Back in 2011, I had the future all figured out. Renewable energy (including efficiency) would expand along with fracking until the oil market fell for good, resulting in a global recession as businesses adapted to the new abundance.
In 2014, when oil prices turned south due to the Saudi oversupply aimed at its opponents in the Syrian war and the American frackers, I anticipated a second run-up, followed by that oversupply recession, probably in 2017 or 2018.
For a time, it seemed I might be wrong, but oil prices are on the march again, because our economies remain dependent. Prices have bounced solidly off $30 and gone back to the $40s. The Syrian guns are not silent, but they are less active, and ISIS, the only party no one will talk to, is slowly being strangled. This will allow larger powers to hash something out, maybe including a partition, which in turn would cause them to turn back to their own economies, and the need for more oil revenue.
A WTI price in the $40s, if sustained, would be a good thing for Texas, for low-cost producers like Pioneer Resources (NYSE:PXD), and for banks like Wells Fargo (NYSE:WFC). The problem is these things always overshoot. Producers that got no pity at $30 are not going to cry bitter tears for consumers if they can get $50, $60 or more. All the market needs is someone to turn the spigot back, and that will happen much faster than anyone now anticipates. All we need for $60 oil is for a little peace to break out.
But higher prices, especially if it's a short-term spike, only underline the unreliability of fossil fuels. Renewable prices, on the other hand, don't fluctuate. Data centers and utilities buy solar power systems and wind power systems based not on $30 oil or $2 natural gas, but on assumptions about what will happen to prices of 10-20 years. The steady write-down of capital costs associated with renewables provides visibility on future prices, that is their economic argument, and a spike in fossil fuel prices reinforces it.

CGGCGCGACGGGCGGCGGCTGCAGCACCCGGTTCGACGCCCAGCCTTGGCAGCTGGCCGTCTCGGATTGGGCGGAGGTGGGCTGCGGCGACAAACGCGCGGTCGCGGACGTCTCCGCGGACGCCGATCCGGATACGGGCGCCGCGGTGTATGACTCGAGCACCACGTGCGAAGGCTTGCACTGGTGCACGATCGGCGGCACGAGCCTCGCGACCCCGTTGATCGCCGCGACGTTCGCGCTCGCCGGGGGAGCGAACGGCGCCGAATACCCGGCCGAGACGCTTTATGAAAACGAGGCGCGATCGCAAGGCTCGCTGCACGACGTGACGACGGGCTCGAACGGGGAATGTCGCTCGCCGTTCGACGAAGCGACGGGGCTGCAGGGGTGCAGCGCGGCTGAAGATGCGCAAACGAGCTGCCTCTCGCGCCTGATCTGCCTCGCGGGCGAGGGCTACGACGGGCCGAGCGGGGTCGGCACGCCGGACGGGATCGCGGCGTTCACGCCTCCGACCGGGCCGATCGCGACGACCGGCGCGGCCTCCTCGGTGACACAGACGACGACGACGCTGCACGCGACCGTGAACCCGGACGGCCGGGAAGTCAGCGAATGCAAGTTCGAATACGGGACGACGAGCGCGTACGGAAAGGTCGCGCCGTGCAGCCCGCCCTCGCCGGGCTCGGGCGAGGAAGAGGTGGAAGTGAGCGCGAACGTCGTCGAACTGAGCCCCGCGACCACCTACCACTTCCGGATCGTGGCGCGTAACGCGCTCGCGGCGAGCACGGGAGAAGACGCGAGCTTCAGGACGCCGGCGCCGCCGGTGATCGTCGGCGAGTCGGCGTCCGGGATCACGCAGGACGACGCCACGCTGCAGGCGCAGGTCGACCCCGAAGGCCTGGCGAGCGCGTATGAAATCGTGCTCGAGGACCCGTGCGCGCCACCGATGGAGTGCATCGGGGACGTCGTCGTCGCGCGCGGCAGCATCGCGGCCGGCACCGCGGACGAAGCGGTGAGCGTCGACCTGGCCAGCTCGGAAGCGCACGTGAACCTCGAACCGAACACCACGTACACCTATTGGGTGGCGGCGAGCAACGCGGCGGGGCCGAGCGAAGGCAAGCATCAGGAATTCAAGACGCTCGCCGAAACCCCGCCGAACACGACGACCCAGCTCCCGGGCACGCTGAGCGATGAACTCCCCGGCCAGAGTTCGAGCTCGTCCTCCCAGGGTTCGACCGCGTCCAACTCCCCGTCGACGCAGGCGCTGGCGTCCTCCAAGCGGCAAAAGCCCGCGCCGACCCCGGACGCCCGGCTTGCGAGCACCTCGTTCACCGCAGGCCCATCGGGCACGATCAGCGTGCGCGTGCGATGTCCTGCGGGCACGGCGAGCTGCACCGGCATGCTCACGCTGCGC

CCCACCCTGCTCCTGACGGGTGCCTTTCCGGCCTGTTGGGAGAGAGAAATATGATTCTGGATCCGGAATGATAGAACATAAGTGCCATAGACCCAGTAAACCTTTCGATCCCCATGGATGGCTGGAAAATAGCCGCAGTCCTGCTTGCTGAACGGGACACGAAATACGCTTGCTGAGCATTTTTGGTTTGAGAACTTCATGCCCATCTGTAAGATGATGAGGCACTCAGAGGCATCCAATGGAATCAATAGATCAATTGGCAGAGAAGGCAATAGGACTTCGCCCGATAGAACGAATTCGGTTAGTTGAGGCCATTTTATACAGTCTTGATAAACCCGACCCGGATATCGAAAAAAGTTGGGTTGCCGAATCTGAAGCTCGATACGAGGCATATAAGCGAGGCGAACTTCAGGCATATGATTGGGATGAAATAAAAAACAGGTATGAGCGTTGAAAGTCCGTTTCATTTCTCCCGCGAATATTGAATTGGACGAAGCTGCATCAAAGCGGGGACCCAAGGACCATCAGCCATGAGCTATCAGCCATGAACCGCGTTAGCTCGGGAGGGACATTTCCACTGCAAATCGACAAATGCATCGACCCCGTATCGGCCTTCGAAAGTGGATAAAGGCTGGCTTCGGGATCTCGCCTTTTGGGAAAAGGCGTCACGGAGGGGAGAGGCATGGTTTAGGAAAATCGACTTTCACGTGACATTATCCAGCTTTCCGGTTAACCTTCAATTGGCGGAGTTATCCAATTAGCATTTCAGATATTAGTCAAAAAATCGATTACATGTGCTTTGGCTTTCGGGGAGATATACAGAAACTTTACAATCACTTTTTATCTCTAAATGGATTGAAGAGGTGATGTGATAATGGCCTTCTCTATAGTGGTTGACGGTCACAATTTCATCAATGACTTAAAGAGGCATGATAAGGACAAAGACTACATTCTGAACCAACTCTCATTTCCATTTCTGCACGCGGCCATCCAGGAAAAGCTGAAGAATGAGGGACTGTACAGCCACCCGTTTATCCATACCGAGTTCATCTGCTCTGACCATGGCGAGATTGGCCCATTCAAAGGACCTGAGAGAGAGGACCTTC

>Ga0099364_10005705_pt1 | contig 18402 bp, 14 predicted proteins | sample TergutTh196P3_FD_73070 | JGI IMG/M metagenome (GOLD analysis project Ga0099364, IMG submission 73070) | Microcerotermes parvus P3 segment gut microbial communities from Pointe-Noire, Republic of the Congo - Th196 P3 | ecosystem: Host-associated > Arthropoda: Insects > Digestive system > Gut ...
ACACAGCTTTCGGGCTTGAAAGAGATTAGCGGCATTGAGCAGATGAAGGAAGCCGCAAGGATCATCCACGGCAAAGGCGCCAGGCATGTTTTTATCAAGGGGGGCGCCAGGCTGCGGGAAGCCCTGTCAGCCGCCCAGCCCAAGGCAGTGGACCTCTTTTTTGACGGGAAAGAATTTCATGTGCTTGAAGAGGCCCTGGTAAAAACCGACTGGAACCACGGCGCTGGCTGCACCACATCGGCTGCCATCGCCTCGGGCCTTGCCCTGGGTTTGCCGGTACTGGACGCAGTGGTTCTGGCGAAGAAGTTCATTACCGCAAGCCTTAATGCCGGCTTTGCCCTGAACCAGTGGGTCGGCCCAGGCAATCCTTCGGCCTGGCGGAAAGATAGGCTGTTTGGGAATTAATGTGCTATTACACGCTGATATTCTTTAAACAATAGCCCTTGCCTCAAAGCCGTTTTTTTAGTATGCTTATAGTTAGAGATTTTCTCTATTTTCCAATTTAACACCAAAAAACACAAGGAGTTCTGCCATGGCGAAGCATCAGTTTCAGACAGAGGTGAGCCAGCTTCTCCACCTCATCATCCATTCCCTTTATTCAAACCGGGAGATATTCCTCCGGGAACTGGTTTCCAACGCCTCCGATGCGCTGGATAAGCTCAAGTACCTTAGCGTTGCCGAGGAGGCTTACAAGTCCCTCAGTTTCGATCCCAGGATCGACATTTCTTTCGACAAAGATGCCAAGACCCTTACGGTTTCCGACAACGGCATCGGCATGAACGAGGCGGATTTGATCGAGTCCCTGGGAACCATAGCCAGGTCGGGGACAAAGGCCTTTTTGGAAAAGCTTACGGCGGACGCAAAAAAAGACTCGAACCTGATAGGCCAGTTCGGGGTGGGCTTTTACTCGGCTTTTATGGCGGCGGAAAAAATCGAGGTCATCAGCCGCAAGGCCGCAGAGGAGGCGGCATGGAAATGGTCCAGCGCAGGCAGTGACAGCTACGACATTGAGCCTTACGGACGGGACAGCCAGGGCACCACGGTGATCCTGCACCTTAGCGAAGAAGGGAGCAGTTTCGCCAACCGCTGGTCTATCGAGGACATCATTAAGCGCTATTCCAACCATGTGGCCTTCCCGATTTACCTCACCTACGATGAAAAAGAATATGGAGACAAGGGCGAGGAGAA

Fossil fuel bulls also continue to ignore the cheapest and most abundant renewable fuel of all, efficiency. LED bulbs, more efficient appliances, hybrid and electric cars, better industrial engines, improved designs using 3D printed parts, and simple insulation all pay for themselves. The recovery time is longer if natural gas is $2/mcf as opposed to $5, which suppliers would love, or $10-15, which is what Europeans and Asians pay, but it's still real.
This is the thumb on the scale of fuel prices that is not going to lift, not now, not ever. If anything, new technology will continue to make it heavier. At some point, maybe in 2018, the supply of efficiency, and renewable alternatives, is going to start biting down on Russia and Saudi Arabia, as opposed to their own ambitions. That economic event remains ahead of us.
All we've really seen this last year is a preview of coming attractions.
Disclosure: I am/we are long WFC.
I wrote this article myself, and it expresses my own opinions. I am not receiving compensation for it (other than from Seeking Alpha). I have no business relationship with any company whose stock is mentioned in this article.